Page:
Table 3 summarizes of students’ responses to the interest and knowledge survey items. Baseline interest in each topic for the course started very high and increased further in 7 out of 16 topics. The only item for which interest decreased significantly was How to effectively negotiate future contract. Two items showed statistically higher interest at the post-course assessment: Investment strategies, types, and general risks associated with each and Strategies to effectively balance monthly expenses with potential future salary. Baseline knowledge at the beginning of the course was very low, but significantly increased in each topic area assessed (p < .001).
Areas that showed the most improvement included topics related to financial principles needed to start a medical practice, metrics used to determine efficiency of a practice, effective negotiation of a future contract, and deferred compensation and retirement planning. In response to Knowledge I gained in this course will be helpful for me, 22.5% of students rated this as “agreed,” and 76.4% of students rated this as “definitely agree.”
Table 4 provides a summary of students’ open-ended responses about the most important lessons learned during the course, with the two most common being “Loan repayment strategies” and “Personal finance/budgeting.” Exemplar statements for each category of the students’ responses also are provided in Table 4.
Additionally, student comments to provide feedback about the course indicate increased confidence and less anxiety, as expressed by statements such as “I feel much more confident to manage my finances after this course,” “I feel much more prepared to handle my future finances,” “I feel better equipped to know what resources are available to help me,” and “I was able to take knowledge learned from multiple lectures and immediately apply them to real life situations.”
With regard to specific behavioral changes, 95% of students who responded to the post-test survey in 2018 (n=76) stated they had made some type of change. Forty-six percent of students indicated they had created a budget, 20% started a retirement plan, 18% changed their spending habits, 8% changed their social media practices, 5% had met with a financial planner, 3% created a will or trust, and 1% opened a savings account. Data currently are being collected to assess more long-term behavioral changes by previous course graduates.
Survey results support the initial hypothesis that completion of the BoM course would improve students’ knowledge of personal and business financial topics and lead to sound financial decisions. The results also revealed several thought-provoking findings. First, we confirmed that student loan debt burden for our students is substantial, but in line with national averages. Because debt may cause stress and significantly influence students’ career choices,19 this finding highlights the need for vigilance in helping students manage debt. Our students also had great interest in personal and medical financial matters, but very little knowledge initially regarding these concepts. This finding is consistent with results from a recent national study of medical students that found only 3% considered themselves very knowledgeable about personal financial issues.13 A mere 5% in that study reported being “very knowledgeable” about effective ways to manage debt and loan repayment options.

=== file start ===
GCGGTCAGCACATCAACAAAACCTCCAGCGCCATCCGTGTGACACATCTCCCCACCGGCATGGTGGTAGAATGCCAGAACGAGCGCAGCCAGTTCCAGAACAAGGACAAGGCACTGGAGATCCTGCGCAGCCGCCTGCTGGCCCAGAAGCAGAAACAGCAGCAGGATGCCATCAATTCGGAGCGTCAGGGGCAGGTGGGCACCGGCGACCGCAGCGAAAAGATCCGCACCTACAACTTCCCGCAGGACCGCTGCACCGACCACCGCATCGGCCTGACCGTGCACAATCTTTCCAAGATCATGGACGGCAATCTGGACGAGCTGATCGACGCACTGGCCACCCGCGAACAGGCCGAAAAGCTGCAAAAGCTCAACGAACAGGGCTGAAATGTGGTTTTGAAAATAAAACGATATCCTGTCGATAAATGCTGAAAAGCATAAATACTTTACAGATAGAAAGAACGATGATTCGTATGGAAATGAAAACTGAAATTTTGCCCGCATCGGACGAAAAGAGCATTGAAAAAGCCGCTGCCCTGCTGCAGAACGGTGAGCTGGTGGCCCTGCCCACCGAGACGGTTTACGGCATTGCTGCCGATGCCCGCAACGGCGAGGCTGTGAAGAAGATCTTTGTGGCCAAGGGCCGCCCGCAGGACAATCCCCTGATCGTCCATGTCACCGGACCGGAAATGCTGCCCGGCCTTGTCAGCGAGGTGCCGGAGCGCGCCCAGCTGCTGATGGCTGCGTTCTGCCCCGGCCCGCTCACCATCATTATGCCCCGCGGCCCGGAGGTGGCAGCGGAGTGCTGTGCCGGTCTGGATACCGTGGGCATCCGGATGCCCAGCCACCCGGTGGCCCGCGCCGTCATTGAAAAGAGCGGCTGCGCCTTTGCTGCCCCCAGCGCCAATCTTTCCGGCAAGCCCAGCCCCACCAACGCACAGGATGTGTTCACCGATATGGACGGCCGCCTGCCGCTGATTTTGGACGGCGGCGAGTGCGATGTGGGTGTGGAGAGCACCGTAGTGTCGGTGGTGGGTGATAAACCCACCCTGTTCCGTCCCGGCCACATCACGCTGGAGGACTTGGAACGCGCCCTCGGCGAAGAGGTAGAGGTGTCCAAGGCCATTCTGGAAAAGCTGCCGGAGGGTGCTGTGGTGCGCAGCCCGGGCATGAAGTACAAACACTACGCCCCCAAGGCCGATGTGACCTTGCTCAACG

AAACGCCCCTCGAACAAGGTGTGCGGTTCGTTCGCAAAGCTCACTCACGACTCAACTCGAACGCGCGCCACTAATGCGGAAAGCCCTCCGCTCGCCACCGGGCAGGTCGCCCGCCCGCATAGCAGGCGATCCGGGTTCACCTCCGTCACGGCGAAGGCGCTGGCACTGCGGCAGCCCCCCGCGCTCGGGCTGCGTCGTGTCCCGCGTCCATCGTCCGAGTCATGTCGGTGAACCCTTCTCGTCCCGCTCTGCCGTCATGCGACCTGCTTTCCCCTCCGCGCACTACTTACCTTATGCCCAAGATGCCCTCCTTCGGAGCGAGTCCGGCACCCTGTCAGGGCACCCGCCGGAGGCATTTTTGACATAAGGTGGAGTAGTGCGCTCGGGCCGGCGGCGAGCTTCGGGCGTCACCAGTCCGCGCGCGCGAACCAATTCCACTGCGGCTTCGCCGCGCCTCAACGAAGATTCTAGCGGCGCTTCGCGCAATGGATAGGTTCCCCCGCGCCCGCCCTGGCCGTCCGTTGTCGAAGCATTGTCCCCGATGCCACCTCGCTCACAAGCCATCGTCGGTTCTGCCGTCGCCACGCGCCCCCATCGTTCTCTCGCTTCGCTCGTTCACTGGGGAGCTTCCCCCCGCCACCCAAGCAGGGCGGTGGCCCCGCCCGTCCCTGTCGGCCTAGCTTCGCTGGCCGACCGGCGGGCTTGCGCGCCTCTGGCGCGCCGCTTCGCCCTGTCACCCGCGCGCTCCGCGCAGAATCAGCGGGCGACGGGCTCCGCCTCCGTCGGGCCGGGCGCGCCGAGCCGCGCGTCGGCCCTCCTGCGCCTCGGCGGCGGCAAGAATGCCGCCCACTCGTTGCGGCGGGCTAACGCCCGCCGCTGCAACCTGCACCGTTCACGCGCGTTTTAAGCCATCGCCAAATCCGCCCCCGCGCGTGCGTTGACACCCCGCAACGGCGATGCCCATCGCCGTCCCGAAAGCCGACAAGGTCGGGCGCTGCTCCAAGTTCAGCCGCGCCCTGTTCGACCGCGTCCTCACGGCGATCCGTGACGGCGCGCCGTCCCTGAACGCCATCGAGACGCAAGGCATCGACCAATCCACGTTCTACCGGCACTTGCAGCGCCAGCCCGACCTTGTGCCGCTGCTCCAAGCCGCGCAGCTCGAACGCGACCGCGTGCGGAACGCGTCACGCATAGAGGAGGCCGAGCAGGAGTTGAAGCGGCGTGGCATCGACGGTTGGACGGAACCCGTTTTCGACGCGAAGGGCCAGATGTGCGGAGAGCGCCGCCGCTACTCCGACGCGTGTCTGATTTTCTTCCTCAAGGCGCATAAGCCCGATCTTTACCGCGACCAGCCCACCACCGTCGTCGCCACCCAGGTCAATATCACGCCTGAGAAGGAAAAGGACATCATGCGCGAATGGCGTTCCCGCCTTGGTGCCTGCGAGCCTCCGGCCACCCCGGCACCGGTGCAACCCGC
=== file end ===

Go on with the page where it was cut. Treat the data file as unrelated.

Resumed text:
The Business of Medicine course is now the highest attended elective on campus. In light of the significant transitions that occur financially between medical school and residency and thereafter, it was not surprising to discover students had decreased levels of confidence regarding effectively managing their future finances. However, it also was concerning how little confidence students had to handle their current personal finances. Students unfortunately rarely receive education on finance topics during medical school to gain knowledge and confidence to address these deficits. 43,44
The BoM course has, therefore, been highly rewarding from the perspective of the course director, who regularly hears anecdotal comments from students regarding the steps they have taken to improve their financial situations, ranging from starting retirement plans to creating budgets and estate planning. The course is now the highest attended elective on campus. The overarching finding of this study indicates that a 20-hour BoM course can have a significant impact on student knowledge and understanding, leading to behavioral changes to improve their financial situation. Programs such as this may provide a viable, low-cost, time-efficient approach to help students address their knowledge deficit, as opposed to the extra time and cost incurred to pursue an MBA or other forms of outside financial education.